The finance ministry has issued a circular to all ministries asking them to limit spending to the bare necessities after the rejection of the state budget by parliament.
The circular, signed by finance ministry permanent secretary Giorgos Panteli, said the government was only permitted to spend €603m – one-twelfth of 2020’s budget – and spending by ministries should be guided by consideration and austerity.
Considering the parliament’s decision, and until the 2021 budget is approved, no new commitment should be made and no demand entailing long-term commitment should be submitted to the finance ministry, the circular said.
Public sector appointments starting on January 1, 2021 will be filled provided there is enough money.
After the spending limits are defined for January, funds can only be transferred from articles in the same group of expenses.
Funds approved in 2020 to be used in fighting the Covid pandemic are exempted, Panteli said, provided they do not exceed the approved €62.1m.
Ministries were also advised not to submit any requests to be included in the new budget that is currently being prepared.
“It is noted that only absolutely necessary changes will be incorporated,” the circular said.
The government is forced to operate on a shoestring after parliament – for the first time ever – vetoed the 2021 state budget.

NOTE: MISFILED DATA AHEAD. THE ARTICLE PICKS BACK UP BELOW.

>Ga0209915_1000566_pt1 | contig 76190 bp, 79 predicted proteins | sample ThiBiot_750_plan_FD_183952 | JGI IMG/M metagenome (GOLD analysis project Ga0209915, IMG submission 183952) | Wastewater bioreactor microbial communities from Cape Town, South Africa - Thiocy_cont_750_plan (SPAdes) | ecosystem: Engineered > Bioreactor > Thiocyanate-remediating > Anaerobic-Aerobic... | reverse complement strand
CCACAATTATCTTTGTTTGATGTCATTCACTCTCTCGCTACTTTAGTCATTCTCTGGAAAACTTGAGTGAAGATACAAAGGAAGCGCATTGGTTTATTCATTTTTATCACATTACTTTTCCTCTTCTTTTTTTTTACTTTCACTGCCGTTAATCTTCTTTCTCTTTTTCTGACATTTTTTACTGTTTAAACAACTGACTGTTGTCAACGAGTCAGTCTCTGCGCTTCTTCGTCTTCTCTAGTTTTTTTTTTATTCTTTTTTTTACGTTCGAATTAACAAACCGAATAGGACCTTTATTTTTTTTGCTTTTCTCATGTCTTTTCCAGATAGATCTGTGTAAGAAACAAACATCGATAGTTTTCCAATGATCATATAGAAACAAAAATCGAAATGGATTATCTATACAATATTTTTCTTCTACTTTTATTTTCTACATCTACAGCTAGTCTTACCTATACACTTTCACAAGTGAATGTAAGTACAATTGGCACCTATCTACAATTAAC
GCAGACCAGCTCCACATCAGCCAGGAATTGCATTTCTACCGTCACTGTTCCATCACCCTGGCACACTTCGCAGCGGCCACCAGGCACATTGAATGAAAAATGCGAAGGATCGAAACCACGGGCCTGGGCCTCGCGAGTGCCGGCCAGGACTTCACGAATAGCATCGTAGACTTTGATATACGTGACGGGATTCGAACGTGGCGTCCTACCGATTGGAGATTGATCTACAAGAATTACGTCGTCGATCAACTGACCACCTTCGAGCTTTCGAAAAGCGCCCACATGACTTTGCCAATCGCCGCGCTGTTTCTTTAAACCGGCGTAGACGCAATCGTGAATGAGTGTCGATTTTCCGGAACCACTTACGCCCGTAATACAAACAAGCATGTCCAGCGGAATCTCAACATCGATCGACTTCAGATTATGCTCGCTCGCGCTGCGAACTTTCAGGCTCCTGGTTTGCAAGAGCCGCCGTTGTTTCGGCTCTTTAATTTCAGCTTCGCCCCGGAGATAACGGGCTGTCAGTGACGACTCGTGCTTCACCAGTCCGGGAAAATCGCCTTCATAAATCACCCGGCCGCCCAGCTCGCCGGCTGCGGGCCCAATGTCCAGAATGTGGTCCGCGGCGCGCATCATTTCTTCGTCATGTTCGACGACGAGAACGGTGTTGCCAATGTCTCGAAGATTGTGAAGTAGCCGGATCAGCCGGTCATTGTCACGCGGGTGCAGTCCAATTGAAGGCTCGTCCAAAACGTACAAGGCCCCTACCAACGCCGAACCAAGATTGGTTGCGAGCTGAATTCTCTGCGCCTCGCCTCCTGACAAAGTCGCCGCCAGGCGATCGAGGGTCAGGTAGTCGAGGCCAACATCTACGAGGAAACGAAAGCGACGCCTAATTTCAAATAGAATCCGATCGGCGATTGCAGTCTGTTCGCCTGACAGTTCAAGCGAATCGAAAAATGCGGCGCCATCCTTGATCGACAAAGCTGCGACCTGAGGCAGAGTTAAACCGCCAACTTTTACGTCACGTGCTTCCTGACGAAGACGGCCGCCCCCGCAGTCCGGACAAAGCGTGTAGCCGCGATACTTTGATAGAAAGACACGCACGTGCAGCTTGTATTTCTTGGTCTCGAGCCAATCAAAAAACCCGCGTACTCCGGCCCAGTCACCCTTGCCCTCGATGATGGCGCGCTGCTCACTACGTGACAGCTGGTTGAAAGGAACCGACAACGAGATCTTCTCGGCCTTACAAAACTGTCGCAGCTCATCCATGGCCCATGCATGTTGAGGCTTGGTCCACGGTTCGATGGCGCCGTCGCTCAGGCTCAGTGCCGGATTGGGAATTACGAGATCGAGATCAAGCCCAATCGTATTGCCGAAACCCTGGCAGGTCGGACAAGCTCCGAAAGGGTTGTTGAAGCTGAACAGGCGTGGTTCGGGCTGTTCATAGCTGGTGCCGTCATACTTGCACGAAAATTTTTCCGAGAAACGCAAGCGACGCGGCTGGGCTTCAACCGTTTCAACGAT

At the House plenum on December 17, the budget bill was defeated by 29 votes against to 24 in favour.
Finance Minister Constantinos Petrides later said the budget’s rejection – due to political bickering over other matters – could not have come at a worse time.
A great deal of the funds had consisted of financial relief earmarked for businesses and households straining under the coronavirus-related restrictions.
Petrides noted that passing the budget would have gone a long way toward helping the economy rebound after the recession this year, as the government grew its balance sheet by €742 million compared to 2020.
Despite rejecting the budget, parliament did green-light expenditures for the month of January – a contingency that allows the state to carry on functioning.
But these contingency expenditures – known as ‘twelfths’ – cannot exceed the equivalent for each month of the previous year. Moreover, this back-up arrangement can run only for two months, until the end of February.
The government does have the option of bringing an amended budget bill to parliament once it reconvenes in the new year.
In the worst-case scenario – assuming the new budget bill were to be likewise defeated – after February the state wouldn’t be able execute any payments whatsoever on any item, save for paying the salaries of a small group of state officials.